In the present study, we have demonstrated that a novel oxytocin receptor antagonist that is highly selective over the closely related vasopressin receptors (V1a, V1b, and V2), reduces uterine contractility in the rat. There is compelling evidence that oxytocin plays an important role in both term and preterm labor. Oxytocin causes contraction of myometrial smooth muscle; indeed, oxytocin (Pitocin) is used in the clinic to induce labor. Plasma oxytocin is increased during labor (11, 35), and myometrial oxytocin receptor density increases during pregnancy, peaking in labor in both rats and humans (9, 17). Uterine contractile activity and responsiveness to oxytocin in both rats and humans correlate with oxytocin receptor density (10, 19), and failure to respond to induction of oxytocin is associated with a reduced concentration of oxytocin receptors in humans (28). There is also growing evidence that the oxytocin gene is expressed and the peptide is synthesized in intrauterine tissues (3, 5, 33). Oxytocin receptor antagonists have been shown to inhibit spontaneous myometrial contractions in vitro (36) and suppress myometrial activity in animal models in vivo (23, 25). Furthermore, in clinical studies, oxytocin receptor antagonists have been shown to inhibit uterine contractions in pregnant women (12) and in women during the postpartum period (8). The peptide atosiban, a mixed oxytocin-vasopressin receptor antagonist, has been reported to be as effective as beta-adrenergic agonists in delaying delivery for 24 h but with fewer side effects (22). In a placebo-controlled study (30), the percentage of patients undelivered and that did not require an alternate tocolytic therapy was greater in the atosiban group than in the placebo group. While the duration of therapy (48 h) was sufficient to permit administration of steroids to aid lung development, it is likely not to have been long enough to clearly demonstrate an improvement in neonatal outcomes. Neonatal mortality was significantly increased in the atosiban group (<24 wk gestation) compared with the placebo group. This may have been due, in part, to unequal randomization such that there were significantly more women at extremely early gestation randomized to the atosiban group compared with the placebo group. It has, however, been speculated that the vasopressin antagonist activity of atosiban may have been detrimental. Atosiban actually has a higher affinity for some vasopressin receptor subtypes than it has for oxytocin receptors. Our data indicate that it is 70 times more potent at the V1a receptor than at the oxytocin receptor. Blockade of the V1a receptor would only be expected to have physiological effects in situations where vasopressin is supporting blood pressure (such as following hemorrhage). Blockade of the V1b receptor, however, might be expected to block the compensatory responses to stress since the V1b receptor mediates ACTH release (34). Since V2 receptors have been shown to be active in the fetus of some species, blockade of V2 receptors might be expected to cause diabetes insipidus in the neonate and polyhydramnious, since neonatal urine is the source of amniotic fluid (18, 29). There are no published data available on amniotic fluid volumes in atosiban-treated patients. However, atosiban is unlikely to produce polyuria in humans since the affinity of atosiban for the V2 receptor is significantly less than that for the V1a, V1b, or oxytocin receptors. The role of vasopressin receptor antagonism in the treatment of preterm labor remains an open question. It is possible that vasopressin antagonist activity may confer an advantage with regard to efficacy over a selective oxytocin receptor antagonist. Despite some evidence to suggest that vasopressin is uterotonic (19), there is little other supportive evidence for a major role of vasopressin in preterm labor. Plasma vasopressin levels do not appear to increase during labor (21), and there is little change in vasopressin receptor density during pregnancy or labor (19). If vasopressin receptor antagonist activity does not contribute to uterine quiescence and in fact is detrimental, the exquisite selectivity of GSK221149A for the oxytocin receptor might be expected to provide an advantage over atosiban.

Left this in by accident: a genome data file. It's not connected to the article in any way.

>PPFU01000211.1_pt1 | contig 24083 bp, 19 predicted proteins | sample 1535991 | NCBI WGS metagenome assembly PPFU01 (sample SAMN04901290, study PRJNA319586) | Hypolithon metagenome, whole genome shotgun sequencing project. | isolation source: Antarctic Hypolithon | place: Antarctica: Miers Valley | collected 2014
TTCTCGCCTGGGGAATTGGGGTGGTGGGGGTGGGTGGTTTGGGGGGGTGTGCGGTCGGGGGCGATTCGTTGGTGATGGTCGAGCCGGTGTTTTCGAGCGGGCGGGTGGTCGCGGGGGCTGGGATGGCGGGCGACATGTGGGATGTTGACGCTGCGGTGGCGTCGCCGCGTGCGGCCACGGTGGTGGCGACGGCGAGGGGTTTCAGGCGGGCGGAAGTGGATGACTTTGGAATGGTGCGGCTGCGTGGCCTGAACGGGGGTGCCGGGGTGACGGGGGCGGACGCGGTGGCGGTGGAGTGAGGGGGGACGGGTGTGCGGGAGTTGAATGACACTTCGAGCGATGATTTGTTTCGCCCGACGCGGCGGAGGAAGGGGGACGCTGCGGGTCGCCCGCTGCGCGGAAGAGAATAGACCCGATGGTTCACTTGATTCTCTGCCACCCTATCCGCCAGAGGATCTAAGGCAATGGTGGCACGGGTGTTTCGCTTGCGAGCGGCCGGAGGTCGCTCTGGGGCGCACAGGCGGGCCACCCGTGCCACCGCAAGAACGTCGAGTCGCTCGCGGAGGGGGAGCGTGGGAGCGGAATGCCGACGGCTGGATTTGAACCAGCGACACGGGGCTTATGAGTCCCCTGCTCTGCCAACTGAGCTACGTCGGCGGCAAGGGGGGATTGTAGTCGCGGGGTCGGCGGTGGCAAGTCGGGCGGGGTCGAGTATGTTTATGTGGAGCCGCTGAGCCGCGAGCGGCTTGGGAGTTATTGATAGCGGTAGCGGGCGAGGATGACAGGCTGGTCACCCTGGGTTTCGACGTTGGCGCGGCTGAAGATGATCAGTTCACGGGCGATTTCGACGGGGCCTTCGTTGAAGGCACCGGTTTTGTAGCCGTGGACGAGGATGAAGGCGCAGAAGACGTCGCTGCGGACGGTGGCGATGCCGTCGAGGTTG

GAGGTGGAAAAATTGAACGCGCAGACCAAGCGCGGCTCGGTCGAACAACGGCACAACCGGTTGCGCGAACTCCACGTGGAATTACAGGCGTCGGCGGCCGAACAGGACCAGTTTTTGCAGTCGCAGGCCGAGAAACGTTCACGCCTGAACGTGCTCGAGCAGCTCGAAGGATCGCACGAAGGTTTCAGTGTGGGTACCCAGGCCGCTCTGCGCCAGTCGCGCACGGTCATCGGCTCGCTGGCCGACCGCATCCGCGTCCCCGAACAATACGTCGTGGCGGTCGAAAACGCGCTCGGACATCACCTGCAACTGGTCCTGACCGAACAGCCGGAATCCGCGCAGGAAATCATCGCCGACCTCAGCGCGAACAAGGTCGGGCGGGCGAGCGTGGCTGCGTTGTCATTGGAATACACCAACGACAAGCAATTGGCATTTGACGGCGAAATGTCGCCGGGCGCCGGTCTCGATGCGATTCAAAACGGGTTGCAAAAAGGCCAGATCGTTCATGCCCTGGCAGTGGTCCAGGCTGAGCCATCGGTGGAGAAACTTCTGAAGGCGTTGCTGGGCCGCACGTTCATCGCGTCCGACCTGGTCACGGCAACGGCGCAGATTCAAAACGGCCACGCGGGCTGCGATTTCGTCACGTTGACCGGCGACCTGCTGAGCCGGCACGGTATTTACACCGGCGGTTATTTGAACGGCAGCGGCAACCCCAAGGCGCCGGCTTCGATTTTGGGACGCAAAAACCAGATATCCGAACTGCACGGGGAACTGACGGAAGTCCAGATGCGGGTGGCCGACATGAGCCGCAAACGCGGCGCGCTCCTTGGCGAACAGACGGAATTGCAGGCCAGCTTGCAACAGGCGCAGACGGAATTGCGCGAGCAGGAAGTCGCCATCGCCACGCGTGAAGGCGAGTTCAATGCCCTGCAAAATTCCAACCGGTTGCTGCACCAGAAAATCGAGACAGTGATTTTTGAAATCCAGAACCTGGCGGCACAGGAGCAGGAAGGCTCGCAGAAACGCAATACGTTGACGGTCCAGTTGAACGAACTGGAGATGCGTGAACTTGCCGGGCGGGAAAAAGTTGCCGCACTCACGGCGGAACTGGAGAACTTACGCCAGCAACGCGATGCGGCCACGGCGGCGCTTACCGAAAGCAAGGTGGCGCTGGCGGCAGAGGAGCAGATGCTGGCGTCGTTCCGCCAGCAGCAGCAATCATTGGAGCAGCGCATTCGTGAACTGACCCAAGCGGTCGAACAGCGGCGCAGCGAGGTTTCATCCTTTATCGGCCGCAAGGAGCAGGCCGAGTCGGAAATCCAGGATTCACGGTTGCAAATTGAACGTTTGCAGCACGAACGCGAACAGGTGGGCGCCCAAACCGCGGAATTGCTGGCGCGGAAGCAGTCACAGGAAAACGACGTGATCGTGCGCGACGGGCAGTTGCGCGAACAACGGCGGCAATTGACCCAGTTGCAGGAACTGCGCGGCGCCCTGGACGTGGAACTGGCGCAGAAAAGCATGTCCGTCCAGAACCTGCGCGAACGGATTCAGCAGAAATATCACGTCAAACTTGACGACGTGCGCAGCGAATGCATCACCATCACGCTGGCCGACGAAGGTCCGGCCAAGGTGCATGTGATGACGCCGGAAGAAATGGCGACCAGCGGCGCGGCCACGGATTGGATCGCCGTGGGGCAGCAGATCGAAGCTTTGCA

Peptide antagonists that are more potent and selective than atosiban have been identified. For example, those described by both Manning et al. (20) and Stymiest et al. (32) are reported to be as potent as GSK221149A. However, the most selective peptide described by Manning et al. (20) is only 6.5-fold selective for human OT vs. human V1a receptors, and no selectivity data are reported by Stymiest et al. (32). Recently discovered nonpeptide antagonists are reported to have much better selectivity for OTR vs. V1aR; however, none approach the selectivity of GSK221149A. For example, the compounds described by Cirillo et al. (6), Serradeil-Le Gal et al. (31) (SSR126768A), and Bell et al. (2) (L-372,662) are 6-, 95-, and 609-fold selective for hOTR vs. hV1aR, while GSK221149A is >18,000-fold selective. In addition, GSK221149A (1,500-fold) is much more selective than SSR126768A (62-fold) at rat OTR vs. rat V1a (data for the other two previously mentioned nonpeptide antagonists are lacking).
In summary, GSK221149A displays excellent selectivity for both rat and human oxytocin receptors. Both spontaneous and induced uterine contractions in the rat were found to be sensitive to inhibition by GSK221149A. These findings provide evidence that a selective orally acting oxytocin antagonist, such as GSK221149A may have the potential for safely delaying labor significantly longer than 48 h, perhaps providing a significant improvement in neonatal outcomes.
The authors would like to thank the Laboratory Animal Sciences Department and the Drug Metabolism and Pharmacokinetics Department at GlaxoSmithKline for their assistance with the studies and Maria McDevitt for help in preparing the manuscript.
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- Copyright © 2007 the American Physiological Society